Top US general says ending Black Sea blockade ‘high-risk’, AFP

Any attempt to end Russia’s blockade of the Ukrainian port Odesa would be a “high-risk military operation”, top US General Mark Milley has said as he embarked on a European tour.

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Chairman of the Joint Chiefs of Staff General Mark Milley speaks during a press briefing at the Pentagon in Washington, DC, on May 23, 2022. (Photo by Nicholas Kamm / AFP)

Milley, speaking in London on Tuesday ahead of stops in Finland and Sweden as they bid to join NATO, noted Black Sea shipping lanes were blocked by mines and the Russian navy.

This has confined dozens of container ships to Ukrainian ports, including the main hub of Odesa, preventing global grain supplies being delivered and prompting fears of a worldwide food crisis.

“In order to open up those sea lanes, that would require a very significant military effort by some nation or group of nations,” Milley told reporters travelling with him through Europe.

“Options are always looked at… I wouldn’t ever rule anything out, or never rule anything in, but I would tell you that that would be a high-risk military operation that would require a significant level of effort.”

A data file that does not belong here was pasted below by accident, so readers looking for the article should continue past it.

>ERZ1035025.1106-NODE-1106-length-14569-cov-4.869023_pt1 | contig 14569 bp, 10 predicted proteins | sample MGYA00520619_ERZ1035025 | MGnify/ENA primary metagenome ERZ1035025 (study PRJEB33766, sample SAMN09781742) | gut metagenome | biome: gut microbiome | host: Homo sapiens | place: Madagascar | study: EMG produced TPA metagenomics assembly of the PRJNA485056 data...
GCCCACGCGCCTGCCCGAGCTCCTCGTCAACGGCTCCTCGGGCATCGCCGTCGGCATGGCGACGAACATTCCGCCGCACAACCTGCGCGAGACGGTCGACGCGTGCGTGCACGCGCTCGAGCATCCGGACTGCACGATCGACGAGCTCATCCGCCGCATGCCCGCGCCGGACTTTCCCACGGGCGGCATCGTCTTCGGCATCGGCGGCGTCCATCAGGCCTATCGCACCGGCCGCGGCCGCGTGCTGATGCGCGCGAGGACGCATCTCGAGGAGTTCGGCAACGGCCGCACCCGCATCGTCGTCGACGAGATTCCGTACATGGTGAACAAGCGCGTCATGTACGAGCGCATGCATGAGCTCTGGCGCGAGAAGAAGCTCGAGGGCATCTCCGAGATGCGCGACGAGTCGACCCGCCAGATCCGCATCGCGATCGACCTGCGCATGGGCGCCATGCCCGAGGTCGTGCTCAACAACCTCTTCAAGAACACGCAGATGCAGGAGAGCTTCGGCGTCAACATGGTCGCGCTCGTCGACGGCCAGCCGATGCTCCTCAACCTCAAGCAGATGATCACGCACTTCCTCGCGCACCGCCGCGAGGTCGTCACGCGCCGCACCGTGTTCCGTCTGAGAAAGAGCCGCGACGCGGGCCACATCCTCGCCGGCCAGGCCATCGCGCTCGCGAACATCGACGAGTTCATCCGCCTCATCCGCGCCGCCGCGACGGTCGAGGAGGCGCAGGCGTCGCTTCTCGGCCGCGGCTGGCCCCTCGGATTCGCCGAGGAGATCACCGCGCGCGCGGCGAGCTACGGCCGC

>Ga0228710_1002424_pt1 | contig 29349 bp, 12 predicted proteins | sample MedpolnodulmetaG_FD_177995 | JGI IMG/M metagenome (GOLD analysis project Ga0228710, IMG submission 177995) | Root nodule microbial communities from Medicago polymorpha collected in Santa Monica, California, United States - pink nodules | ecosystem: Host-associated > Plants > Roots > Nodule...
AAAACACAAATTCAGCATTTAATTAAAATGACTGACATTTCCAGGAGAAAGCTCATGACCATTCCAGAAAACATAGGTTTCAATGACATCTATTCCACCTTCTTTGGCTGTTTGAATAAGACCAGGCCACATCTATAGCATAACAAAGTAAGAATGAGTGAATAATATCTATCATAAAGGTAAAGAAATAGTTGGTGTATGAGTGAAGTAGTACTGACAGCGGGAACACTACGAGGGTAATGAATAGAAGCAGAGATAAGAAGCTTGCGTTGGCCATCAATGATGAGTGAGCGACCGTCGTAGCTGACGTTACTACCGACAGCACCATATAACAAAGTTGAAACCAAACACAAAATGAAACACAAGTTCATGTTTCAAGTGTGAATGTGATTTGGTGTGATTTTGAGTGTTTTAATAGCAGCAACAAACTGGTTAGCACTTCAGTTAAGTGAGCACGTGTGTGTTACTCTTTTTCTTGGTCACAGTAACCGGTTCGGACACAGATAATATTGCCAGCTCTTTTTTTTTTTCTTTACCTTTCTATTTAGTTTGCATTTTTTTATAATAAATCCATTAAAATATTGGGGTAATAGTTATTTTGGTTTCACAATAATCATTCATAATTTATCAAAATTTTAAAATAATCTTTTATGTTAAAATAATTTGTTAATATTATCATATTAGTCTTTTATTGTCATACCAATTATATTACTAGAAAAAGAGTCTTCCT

Milley — who last month spoke by phone with his Russian counterpart General Valery Gerasimov in their first discussion since Russian forces invaded Ukraine in February — added any decision over the blockade would be “policy and political choices”.

While in London, Milley, the chairman of the Joint Chiefs of Staff, will attend a meeting Wednesday of the “Five Eyes” intelligence alliance comprising the United States, Britain, Australia, Canada, and New Zealand.

His attendance was “to continue to assure our allies and partners that the United States is here and that we are a good friend, a good ally, a good partner,” he said.

The US general will also represent Washington, alongside other American officials, on Thursday as four days of celebrations get underway for Queen Elizabeth II’s Platinum Jubilee.

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On Friday, he will head to Helsinki for talks with President Sauli Niinisto and defence minister Antti Kaikkonen, after Finland — which shares a long border with Russia — applied to join NATO along with Sweden.

The following day, Milley will watch joint military manoeuvres between the Western alliance and the Swedish navy, alongside that country’s defence minister Peter Hultqvist.

He will also have an audience with Swedish King Carl XVI Gustaf.

The final leg of the tour will take Milley to France, where he will participate in several ceremonies marking the WWII Normandy landings, and then on to a June 8 meeting of NATO members’ chiefs of staff devoted to Ukraine.

Kyiv Post, AFP

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